Rowman & Littlefield Publishers
Trim: 5¾ x 8¾
978-0-8420-2895-0 • Hardback • September 2002 • $133.00 • (£102.00)
978-0-8420-2896-7 • Paperback • September 2002 • $49.00 • (£38.00)
Melvin Small has taught and lectured about the peace movement for three decades. Past president of the Council on Peace Research in History, he teaches at Wayne State University and is the author of several books on the Vietnam War including Johnson, Nixon, and the Doves and Covering Dissent.
Chapter 1 Preface
Chapter 2 List of Abbreviations
Chapter 3 The Origins of the Movement
Chapter 4 The Americanization of the War
Chapter 5 Building a Base
Chapter 6 Becoming a Mass Movement
Chapter 7 Hey, Hey, LBJ
Chapter 8 Confronting Nixon
Chapter 9 Halting Escalation
Chapter 10 The War and the Movement Wind Down
Chapter 11 Conclusion
Chapter 12 Bibliographical Essay
Chapter 13 Index
In this superb overview of the antiwar movement during the 1960s–1970s, Small again demonstrates his mastery of the literature and his skill in using memorable quotes from both sides to highlight the individuals who changed America and the events that marked that transformation.
— Walter LaFeber
Antiwarriors is a finely balanced history of the antiwar movement that is mature in its judgments, persuasively argued, and a crisply written account of a passionate period.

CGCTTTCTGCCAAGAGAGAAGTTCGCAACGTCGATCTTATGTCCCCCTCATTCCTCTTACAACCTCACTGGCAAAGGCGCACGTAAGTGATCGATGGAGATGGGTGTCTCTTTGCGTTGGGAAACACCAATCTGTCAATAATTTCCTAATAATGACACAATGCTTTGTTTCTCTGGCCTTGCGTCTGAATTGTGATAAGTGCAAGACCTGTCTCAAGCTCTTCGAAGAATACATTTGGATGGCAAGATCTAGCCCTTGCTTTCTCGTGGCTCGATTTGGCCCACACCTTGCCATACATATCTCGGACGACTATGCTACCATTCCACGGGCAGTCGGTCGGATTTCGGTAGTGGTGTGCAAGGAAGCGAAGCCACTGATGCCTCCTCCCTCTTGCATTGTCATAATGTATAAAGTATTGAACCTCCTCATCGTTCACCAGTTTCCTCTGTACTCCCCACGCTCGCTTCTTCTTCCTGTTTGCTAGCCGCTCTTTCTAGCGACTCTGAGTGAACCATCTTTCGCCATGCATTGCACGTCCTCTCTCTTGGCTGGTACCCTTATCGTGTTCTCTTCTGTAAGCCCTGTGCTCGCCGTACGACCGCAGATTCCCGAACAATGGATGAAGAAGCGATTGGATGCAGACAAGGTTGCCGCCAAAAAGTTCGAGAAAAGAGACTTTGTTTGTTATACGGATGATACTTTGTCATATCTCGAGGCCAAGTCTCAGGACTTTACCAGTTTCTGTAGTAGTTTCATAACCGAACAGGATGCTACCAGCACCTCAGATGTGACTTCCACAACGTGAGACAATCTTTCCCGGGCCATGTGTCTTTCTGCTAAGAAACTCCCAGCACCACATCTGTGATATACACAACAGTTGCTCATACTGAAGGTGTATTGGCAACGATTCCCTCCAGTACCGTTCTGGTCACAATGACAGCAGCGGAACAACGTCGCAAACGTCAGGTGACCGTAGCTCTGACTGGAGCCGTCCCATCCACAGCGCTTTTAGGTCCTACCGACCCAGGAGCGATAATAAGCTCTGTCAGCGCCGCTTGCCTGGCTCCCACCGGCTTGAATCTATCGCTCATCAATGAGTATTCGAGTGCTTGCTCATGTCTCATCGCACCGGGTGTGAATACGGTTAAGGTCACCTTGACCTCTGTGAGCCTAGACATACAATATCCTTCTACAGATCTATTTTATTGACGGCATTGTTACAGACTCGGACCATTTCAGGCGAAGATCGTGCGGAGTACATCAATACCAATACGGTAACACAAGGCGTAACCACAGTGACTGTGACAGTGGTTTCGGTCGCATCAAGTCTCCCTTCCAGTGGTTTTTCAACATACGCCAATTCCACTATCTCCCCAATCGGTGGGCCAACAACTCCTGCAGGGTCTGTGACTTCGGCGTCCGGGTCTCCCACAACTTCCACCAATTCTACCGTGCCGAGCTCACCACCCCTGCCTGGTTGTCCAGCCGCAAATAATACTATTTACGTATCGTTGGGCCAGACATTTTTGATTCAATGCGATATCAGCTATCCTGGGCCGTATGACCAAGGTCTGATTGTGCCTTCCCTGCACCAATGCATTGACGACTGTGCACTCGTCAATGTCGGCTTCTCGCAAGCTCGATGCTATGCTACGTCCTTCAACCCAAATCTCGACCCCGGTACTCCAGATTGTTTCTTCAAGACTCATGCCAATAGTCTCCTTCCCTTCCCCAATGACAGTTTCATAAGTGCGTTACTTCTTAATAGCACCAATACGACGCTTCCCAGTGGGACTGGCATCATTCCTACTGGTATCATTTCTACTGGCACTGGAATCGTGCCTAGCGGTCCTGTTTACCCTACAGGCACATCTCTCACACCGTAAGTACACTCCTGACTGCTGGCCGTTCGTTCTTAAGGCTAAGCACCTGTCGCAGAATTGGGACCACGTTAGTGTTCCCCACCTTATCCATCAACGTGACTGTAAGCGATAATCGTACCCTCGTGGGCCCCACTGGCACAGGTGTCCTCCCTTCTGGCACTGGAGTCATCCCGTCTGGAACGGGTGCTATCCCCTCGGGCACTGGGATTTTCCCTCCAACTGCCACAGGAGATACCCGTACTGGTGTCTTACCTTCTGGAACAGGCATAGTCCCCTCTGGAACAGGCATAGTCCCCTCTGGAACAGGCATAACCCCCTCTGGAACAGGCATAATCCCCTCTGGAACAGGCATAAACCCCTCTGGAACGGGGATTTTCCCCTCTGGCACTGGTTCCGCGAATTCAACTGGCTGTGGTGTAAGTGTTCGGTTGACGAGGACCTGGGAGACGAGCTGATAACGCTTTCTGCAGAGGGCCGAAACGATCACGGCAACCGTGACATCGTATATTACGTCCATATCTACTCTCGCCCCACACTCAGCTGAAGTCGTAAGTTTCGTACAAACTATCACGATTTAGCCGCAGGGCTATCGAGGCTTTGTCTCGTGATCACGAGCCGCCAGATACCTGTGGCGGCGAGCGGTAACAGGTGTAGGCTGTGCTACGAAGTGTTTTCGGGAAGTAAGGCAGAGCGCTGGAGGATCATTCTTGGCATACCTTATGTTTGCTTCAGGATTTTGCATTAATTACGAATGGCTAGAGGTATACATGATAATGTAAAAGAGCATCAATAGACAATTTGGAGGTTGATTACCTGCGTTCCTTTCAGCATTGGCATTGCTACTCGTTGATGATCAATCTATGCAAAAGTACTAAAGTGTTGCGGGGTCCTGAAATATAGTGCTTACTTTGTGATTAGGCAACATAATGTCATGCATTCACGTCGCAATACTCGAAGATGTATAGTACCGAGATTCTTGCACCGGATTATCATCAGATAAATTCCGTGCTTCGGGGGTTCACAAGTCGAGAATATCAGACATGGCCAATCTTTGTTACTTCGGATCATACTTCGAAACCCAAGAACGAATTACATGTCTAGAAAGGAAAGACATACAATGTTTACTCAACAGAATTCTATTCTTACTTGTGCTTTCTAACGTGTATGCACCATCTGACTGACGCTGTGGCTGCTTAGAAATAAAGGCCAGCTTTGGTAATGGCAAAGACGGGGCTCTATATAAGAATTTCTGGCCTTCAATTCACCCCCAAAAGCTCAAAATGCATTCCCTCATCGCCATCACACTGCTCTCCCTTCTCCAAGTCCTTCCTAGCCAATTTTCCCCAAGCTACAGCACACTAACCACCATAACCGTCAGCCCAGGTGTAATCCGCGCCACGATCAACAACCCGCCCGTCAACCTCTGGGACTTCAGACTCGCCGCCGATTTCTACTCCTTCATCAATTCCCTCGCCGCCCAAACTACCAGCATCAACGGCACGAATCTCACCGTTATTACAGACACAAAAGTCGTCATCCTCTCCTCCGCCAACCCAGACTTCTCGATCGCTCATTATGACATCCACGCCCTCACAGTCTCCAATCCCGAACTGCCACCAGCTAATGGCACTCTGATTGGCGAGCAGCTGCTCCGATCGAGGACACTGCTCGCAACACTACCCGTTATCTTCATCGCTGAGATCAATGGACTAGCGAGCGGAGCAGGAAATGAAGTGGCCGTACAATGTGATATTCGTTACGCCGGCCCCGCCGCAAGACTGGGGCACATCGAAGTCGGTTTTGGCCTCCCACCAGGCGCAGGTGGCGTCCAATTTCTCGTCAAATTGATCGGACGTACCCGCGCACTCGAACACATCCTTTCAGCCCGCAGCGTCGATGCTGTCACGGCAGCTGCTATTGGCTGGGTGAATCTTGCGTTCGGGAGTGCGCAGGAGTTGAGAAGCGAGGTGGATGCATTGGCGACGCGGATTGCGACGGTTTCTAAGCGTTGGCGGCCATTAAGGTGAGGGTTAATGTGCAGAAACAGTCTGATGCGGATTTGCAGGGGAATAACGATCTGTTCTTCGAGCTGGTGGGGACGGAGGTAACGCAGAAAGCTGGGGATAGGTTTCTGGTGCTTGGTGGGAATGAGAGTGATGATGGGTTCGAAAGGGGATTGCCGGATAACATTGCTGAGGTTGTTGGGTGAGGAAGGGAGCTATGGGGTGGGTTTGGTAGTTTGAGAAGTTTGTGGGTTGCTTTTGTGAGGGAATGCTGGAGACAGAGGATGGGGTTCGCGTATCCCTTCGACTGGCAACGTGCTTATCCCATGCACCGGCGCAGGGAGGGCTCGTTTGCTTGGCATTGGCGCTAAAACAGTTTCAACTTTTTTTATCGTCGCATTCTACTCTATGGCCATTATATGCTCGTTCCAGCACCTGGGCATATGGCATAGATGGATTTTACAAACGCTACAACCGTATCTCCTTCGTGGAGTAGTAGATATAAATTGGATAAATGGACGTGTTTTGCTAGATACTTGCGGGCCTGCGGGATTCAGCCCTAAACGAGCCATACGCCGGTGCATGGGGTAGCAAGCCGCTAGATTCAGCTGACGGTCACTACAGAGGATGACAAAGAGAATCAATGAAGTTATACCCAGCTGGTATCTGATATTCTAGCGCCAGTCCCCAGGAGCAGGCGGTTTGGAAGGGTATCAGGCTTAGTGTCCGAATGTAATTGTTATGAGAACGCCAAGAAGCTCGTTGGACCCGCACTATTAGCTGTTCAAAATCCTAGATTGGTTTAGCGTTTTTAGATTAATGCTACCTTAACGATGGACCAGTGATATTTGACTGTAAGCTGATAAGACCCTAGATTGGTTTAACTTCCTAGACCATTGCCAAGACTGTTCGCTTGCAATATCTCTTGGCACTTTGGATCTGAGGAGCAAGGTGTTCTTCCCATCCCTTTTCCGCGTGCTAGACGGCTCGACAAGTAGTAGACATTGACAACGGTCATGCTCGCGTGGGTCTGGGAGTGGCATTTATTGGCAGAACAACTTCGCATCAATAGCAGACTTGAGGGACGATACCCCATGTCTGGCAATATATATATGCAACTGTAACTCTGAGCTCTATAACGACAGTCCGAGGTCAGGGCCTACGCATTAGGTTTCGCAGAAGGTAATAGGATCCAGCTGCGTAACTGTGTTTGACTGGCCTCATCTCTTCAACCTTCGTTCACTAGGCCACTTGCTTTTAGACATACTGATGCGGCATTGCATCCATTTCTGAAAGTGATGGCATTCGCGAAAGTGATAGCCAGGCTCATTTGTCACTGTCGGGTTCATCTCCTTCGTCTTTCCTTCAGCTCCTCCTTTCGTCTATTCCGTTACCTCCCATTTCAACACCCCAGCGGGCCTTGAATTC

— Marilyn B. Young, author of The Vietnam Wars, 1945–1990
A stimulating and balanced exploration of the controversial antiwar movement. Lucid, cogent, and insightful, Antiwarriors is ideal for anyone who wants to know how and why Americans opposed their own government over the long and tragic war in Vietnam.
— Terry Anderson, Texas A& M University, author of The Movement and The Sixties
At last, here is a much-needed, long-awaited, and readable survey of manageable, modest length about the history and impact of the anti-Vietnam War movement by a leading historian of the topic and the period.
— Jeffrey Kimball, Miami University, author of Nixon's Vietnam War
Antiwarriors would serve as an extremely useful supplement to U.S. survey courses as well as courses on the Vietnam War. Sociologists who study the structure of mass movements, should find the work of interest as well.
— William F. Mugleston, Floyd College; Teaching History: A Journal of Methods, Vol. 30, No. 1, Spring 2005